Lifetime Estate Planning Experts
Planning for the future is very important for everyone – but often we leave things too late. In addition to advising on inheritance tax planning issues, we can help you with income tax and capital gains tax. Our expert estate planning lawyers can help complete your self assessment tax return and ensure that you claim all the appropriate exemptions and reliefs.
Are you thinking of getting advice on lifetime planning? Our private client team can help you with your estate and inheritance tax planning wherever you live – both locally throughout Wiltshire, Hampshire and Dorset and nationwide from our offices in Salisbury, Fordingbridge, Andover and Amesbury.
Inheritance Tax Update – Autumn Statement Update November 2023
Despite widespread expectations, the Chancellor did not announce any reduction in inheritance tax rates. And if the Labour party win the next election, as seems highly likely, they have made it clear they are not planning any IHT cuts. The ongoing freeze in the IHT threshold, despite inflation, means UK taxpayers are paying more and more inheritance tax. At the current rate of tax collection, Inheritance Tax will raise over £7.8 billion in 2023/4, way higher than April’s estimate for this year of £7.2 billion by the Office for Budget Responsibility.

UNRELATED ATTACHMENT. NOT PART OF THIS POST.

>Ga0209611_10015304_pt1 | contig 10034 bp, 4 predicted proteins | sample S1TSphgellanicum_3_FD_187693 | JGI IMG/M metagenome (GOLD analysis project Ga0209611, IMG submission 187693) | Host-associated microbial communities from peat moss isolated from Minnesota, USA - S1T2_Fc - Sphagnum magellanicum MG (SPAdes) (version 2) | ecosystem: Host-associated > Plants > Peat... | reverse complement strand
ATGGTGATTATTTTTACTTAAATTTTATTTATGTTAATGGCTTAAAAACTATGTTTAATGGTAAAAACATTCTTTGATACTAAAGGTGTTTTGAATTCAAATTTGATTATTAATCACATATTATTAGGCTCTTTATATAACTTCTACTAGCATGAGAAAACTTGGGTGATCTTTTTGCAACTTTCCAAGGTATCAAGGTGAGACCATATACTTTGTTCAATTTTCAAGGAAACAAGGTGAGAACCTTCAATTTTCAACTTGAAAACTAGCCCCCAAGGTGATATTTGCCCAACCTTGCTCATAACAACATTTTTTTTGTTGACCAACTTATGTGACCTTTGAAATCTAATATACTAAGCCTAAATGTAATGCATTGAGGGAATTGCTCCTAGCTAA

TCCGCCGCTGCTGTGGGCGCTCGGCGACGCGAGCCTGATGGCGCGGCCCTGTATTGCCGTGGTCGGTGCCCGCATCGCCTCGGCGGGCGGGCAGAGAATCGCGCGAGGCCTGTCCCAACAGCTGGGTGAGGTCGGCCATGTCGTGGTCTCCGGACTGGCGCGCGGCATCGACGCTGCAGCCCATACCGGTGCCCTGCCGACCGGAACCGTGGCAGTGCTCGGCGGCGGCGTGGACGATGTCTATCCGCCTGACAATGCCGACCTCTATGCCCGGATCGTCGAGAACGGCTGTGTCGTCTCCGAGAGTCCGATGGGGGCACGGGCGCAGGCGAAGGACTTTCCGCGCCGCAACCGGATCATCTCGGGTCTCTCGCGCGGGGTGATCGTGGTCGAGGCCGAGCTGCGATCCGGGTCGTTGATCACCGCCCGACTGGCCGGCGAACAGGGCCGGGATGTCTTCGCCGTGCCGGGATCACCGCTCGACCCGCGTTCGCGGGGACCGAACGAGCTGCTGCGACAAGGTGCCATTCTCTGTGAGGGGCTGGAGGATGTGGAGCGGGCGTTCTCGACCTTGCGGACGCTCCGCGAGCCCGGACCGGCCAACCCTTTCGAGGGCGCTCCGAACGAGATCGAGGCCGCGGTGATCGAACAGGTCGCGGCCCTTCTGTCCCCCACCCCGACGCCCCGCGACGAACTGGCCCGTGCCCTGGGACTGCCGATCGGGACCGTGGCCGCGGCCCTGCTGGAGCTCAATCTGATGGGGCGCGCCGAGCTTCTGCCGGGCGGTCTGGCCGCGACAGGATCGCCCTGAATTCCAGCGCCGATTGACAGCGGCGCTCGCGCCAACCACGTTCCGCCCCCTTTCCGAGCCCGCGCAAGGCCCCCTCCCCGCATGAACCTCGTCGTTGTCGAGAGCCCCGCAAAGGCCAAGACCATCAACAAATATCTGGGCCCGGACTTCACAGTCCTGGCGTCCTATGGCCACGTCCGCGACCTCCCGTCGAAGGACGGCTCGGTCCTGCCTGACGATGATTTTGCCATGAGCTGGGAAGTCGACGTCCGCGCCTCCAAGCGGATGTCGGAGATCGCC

Don’t take any chances – contact our team for your specialist inheritance tax planning advice.
Our tax planning expertise
The most experienced member of our tax team is solicitor, Elizabeth Webbe. Elizabeth is a Full Member of STEP (the Society of Trust and Estate Practitioners), the leading global professional organisation of lawyers and accountants who specialise in tax and family wealth planning.
What is more, as part of our specialist team, we have an in-house tax accountant – and we work closely alongside a number of other local professionals including trusted independent financial advisers.
For a FREE Inheritance tax saving and estate planning consultation , simply call our Lawyers on FREEPHONE 0800 1404544 or one of our local office numbers [see below] for a no strings attached conversation.
How Bonallack & Bishop can help you
• Tax planning. Minimising the liability to inheritance tax, capital gains tax and income tax both in your lifetime and on your death.
• Planning to pass the wealth down the generations
• Family protection
• Cross border matters. Elizabeth Webbe, a highly senior member of a team has extensive experience with clients with assets overseas, or who are not UK domiciled and/ or who are in a relationship where one partner is home grown and one not. Elizabeth ensures her tax solutions do not impact adversely on any home territory tax planning.
• Our solutions? There are a wealth of structures and opportunities here. They include strategic gifting, various types of trusts, complex wills, collapsing trusts, advising on existing and/or future corporate or partnership structures, succession strategies from a family wealth perspective and pension scheme devolution.
Why Inheritance Tax Planning is becoming increasingly important